The rise of NFTs over recent years has garnered attention from the tech world and artists, celebrities, politicians, and fans. For example, former US President Donald Trump recently released a collection of NFTs depicting himself as fantasy characters, reportedly selling for over $4 million.
So what are NFTs exactly, and how can you exploit the opportunity they represent while mitigating the risks associated?
What is an NFT?
NFTs is an acronym for ‘non-fungible tokens’. Creators generate these files on a blockchain when minting digital assets, including artwork, collectibles, gaming assets, and even virtual real estate.
NFTs stored on a blockchain can be bought, sold, and traded similarly to cryptocurrencies.
Unsurprisingly, NFTs have gained considerable attention in the art world as they allow artists to create and sell digital art that is unique, indivisible and irreplaceable.
While the power of NFTs for brands is yet to be fully realised, the expansion of the metaverse will present significant opportunities for brands to connect with their customers, and the use of NFTs will assist businesses in protecting their brands.
What is Physical NFT?
While one usually associates NFTs with digital assets, as the name suggests, Physical NFTs can be associated with physical, real-world goods.
Brands can create Physical NFTs in two parts. The first is created on a blockchain, and the second is created using a QR Code that the owner retains, which may attach to a physical product. One can only imagine how Physical NFTs will help prevent counterfeiting.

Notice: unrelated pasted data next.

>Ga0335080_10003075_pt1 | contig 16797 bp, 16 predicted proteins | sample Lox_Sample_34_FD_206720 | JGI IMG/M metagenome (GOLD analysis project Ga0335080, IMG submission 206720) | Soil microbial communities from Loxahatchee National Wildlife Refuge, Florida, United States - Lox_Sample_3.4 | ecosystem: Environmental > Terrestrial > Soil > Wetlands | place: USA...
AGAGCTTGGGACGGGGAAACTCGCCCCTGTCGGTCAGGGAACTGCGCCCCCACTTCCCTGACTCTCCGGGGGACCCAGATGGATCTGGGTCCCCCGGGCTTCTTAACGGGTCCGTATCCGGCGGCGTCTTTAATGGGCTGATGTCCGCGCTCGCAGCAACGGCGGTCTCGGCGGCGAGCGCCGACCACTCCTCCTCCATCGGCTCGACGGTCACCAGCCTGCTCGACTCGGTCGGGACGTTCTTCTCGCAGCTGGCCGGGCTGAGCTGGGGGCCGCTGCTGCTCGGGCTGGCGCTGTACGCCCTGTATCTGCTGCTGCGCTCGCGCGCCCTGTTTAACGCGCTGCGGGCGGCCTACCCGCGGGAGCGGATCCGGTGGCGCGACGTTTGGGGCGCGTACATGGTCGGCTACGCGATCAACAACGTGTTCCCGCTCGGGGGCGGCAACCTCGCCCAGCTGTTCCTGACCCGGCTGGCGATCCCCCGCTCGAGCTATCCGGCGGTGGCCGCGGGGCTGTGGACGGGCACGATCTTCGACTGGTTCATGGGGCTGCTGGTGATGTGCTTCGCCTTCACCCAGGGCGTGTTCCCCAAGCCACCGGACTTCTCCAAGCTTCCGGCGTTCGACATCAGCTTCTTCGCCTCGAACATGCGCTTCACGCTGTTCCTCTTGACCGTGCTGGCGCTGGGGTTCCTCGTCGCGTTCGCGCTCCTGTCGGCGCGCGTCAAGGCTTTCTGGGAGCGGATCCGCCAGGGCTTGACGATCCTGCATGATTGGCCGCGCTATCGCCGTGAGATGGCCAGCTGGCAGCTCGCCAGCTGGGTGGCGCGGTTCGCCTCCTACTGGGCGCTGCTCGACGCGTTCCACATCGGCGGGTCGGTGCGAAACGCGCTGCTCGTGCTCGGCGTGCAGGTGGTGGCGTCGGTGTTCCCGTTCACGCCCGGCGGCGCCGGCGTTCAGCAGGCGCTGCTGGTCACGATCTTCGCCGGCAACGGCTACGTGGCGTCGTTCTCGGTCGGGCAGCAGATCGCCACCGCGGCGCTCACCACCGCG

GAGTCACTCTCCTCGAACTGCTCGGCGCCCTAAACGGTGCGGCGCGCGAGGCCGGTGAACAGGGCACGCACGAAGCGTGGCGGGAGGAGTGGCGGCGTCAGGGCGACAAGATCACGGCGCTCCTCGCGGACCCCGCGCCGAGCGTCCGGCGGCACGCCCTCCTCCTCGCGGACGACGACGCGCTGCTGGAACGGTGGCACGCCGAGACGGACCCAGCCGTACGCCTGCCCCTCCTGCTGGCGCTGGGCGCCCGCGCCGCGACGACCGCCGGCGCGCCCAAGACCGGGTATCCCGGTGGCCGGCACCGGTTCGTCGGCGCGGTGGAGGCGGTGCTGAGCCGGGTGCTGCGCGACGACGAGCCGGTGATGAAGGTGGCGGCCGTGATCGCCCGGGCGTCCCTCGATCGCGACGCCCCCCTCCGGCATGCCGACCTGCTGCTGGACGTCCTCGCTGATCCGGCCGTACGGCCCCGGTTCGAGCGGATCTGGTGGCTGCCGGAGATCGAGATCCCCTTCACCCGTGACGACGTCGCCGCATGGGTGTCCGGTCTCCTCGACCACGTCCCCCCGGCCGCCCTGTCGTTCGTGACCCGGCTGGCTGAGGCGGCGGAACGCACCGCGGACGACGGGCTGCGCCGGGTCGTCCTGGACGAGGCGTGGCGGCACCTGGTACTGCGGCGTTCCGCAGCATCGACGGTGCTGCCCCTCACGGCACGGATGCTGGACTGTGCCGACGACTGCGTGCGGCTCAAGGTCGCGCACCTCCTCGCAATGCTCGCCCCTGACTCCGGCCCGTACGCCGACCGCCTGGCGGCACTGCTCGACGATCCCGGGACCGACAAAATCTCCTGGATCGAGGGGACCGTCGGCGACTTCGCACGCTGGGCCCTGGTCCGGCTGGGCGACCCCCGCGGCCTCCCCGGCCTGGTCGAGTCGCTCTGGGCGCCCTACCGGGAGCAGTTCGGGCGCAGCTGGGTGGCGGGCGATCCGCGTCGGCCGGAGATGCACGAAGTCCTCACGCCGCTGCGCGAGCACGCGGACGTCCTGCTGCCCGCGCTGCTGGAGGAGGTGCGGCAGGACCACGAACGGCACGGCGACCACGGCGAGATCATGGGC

A prime example of a physical NFT is Patrón. The premium alcohol brand launched BlockBar NFT marketplace in 2022 and released 150 NFTs, each NFT representing ownership in a bottle of limited edition ‘Chairman’s Reserve’. The NFT may be traded within the marketplace or redeemed from the brand’s secure premises in Singapore.
A key aspect of NFTs is that they are unique and cannot be replaced or exchanged for other tokens – in other words, they are non-fungible. In contrast, fungible assets, such as conventional money, are divisible and can be exchanged for other notes.
What is Minting?
Minting refers to creating a token on a blockchain. The NFT contains unique metadata associated with a digital asset, often subject to the terms of a smart contract recorded on a blockchain.
What is Gas?
Gas is a transaction fee that creators pay when minting or selling an NFT. Creators usually pay gas in the cryptocurrency native to the blockchain used in the transaction. For example, the NFT marketplace Opensea uses the Ethereum blockchain and accepts Ethereum cryptocurrency as payment for digital assets that artists mint and sell on its NFT marketplace.
Opensea has a ‘lazy minting’ option, which allows the minting of the NFT when a purchaser buys the digital asset from the marketplace. Creators benefit as they only pay Gas when the digital asset sells.
Arguments Against NFTs
Some sceptics argue that NFTs have no value and are not unique because they are easy to replicate. This argument is flawed because NFTs are not the artwork or object itself. Instead, each token acts as a ‘digital fingerprint’ permanently associated with a digital asset, verifying the artwork’s authenticity on the blockchain. To illustrate this, imagine two identical paintings by the artist Renoir, side by side. The version with the certificate of authenticity would have far more value, despite its appearance, because its authenticity can be verified.